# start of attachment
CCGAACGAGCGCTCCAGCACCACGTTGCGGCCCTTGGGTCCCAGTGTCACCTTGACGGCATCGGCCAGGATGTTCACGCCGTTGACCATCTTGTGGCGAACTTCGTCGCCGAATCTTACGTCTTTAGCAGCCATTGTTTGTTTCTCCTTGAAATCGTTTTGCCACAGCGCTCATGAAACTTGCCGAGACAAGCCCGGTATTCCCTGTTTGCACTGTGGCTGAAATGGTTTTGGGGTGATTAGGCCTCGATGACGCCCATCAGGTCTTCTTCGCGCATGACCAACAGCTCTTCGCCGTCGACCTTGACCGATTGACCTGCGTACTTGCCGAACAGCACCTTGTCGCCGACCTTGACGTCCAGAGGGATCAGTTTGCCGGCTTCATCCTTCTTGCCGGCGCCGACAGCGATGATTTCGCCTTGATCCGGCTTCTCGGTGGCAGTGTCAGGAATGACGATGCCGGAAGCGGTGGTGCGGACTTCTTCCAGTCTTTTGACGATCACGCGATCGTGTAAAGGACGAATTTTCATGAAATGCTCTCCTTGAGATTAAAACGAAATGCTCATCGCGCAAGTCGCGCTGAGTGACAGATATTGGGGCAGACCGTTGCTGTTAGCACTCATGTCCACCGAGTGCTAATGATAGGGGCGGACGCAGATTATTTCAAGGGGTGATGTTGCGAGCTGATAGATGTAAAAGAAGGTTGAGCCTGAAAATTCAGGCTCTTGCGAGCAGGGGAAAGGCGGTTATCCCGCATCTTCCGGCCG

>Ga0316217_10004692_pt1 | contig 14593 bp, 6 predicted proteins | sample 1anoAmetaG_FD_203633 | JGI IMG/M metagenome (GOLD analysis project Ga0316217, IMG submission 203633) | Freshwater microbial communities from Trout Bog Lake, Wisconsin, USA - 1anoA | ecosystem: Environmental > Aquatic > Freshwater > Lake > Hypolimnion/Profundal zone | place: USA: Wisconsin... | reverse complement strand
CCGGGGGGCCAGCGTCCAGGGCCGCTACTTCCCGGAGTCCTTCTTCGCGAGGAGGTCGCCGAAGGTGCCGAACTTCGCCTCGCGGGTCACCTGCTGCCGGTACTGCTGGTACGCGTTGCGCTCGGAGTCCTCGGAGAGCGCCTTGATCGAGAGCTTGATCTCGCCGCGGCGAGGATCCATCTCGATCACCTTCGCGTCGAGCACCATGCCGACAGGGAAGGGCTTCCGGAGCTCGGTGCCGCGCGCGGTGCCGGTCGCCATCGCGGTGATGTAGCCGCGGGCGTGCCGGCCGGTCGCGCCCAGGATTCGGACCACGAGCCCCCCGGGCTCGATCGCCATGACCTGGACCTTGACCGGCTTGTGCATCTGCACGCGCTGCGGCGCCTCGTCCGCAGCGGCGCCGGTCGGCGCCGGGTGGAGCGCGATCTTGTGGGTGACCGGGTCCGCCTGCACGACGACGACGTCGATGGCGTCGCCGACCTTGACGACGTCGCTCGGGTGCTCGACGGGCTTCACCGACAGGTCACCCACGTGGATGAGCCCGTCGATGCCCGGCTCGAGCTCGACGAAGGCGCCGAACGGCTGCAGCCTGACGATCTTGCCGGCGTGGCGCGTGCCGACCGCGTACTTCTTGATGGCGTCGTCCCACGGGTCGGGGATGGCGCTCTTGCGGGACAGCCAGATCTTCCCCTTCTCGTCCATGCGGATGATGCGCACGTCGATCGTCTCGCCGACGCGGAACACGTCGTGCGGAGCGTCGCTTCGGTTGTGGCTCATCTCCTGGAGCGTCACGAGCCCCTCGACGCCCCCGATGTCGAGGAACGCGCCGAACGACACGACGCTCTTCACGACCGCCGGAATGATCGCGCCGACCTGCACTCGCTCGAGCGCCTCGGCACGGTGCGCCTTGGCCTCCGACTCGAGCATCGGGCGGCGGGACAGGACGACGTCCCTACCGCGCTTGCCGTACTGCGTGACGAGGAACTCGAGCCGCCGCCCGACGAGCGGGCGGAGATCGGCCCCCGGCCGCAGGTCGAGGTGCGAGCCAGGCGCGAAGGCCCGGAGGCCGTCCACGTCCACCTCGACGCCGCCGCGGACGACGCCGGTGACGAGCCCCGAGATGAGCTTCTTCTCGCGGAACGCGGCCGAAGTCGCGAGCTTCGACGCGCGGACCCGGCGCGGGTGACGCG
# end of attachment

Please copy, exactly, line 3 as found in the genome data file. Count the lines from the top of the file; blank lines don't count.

CCGGGGGGCCAGCGTCCAGGGCCGCTACTTCCCGGAGTCCTTCTTCGCGAGGAGGTCGCCGAAGGTGCCGAACTTCGCCTCGCGGGTCACCTGCTGCCGGTACTGCTGGTACGCGTTGCGCTCGGAGTCCTCGGAGAGCGCCTTGATCGAGAGCTTGATCTCGCCGCGGCGAGGATCCATCTCGATCACCTTCGCGTCGAGCACCATGCCGACAGGGAAGGGCTTCCGGAGCTCGGTGCCGCGCGCGGTGCCGGTCGCCATCGCGGTGATGTAGCCGCGGGCGTGCCGGCCGGTCGCGCCCAGGATTCGGACCACGAGCCCCCCGGGCTCGATCGCCATGACCTGGACCTTGACCGGCTTGTGCATCTGCACGCGCTGCGGCGCCTCGTCCGCAGCGGCGCCGGTCGGCGCCGGGTGGAGCGCGATCTTGTGGGTGACCGGGTCCGCCTGCACGACGACGACGTCGATGGCGTCGCCGACCTTGACGACGTCGCTCGGGTGCTCGACGGGCTTCACCGACAGGTCACCCACGTGGATGAGCCCGTCGATGCCCGGCTCGAGCTCGACGAAGGCGCCGAACGGCTGCAGCCTGACGATCTTGCCGGCGTGGCGCGTGCCGACCGCGTACTTCTTGATGGCGTCGTCCCACGGGTCGGGGATGGCGCTCTTGCGGGACAGCCAGATCTTCCCCTTCTCGTCCATGCGGATGATGCGCACGTCGATCGTCTCGCCGACGCGGAACACGTCGTGCGGAGCGTCGCTTCGGTTGTGGCTCATCTCCTGGAGCGTCACGAGCCCCTCGACGCCCCCGATGTCGAGGAACGCGCCGAACGACACGACGCTCTTCACGACCGCCGGAATGATCGCGCCGACCTGCACTCGCTCGAGCGCCTCGGCACGGTGCGCCTTGGCCTCCGACTCGAGCATCGGGCGGCGGGACAGGACGACGTCCCTACCGCGCTTGCCGTACTGCGTGACGAGGAACTCGAGCCGCCGCCCGACGAGCGGGCGGAGATCGGCCCCCGGCCGCAGGTCGAGGTGCGAGCCAGGCGCGAAGGCCCGGAGGCCGTCCACGTCCACCTCGACGCCGCCGCGGACGACGCCGGTGACGAGCCCCGAGATGAGCTTCTTCTCGCGGAACGCGGCCGAAGTCGCGAGCTTCGACGCGCGGACCCGGCGCGGGTGACGCG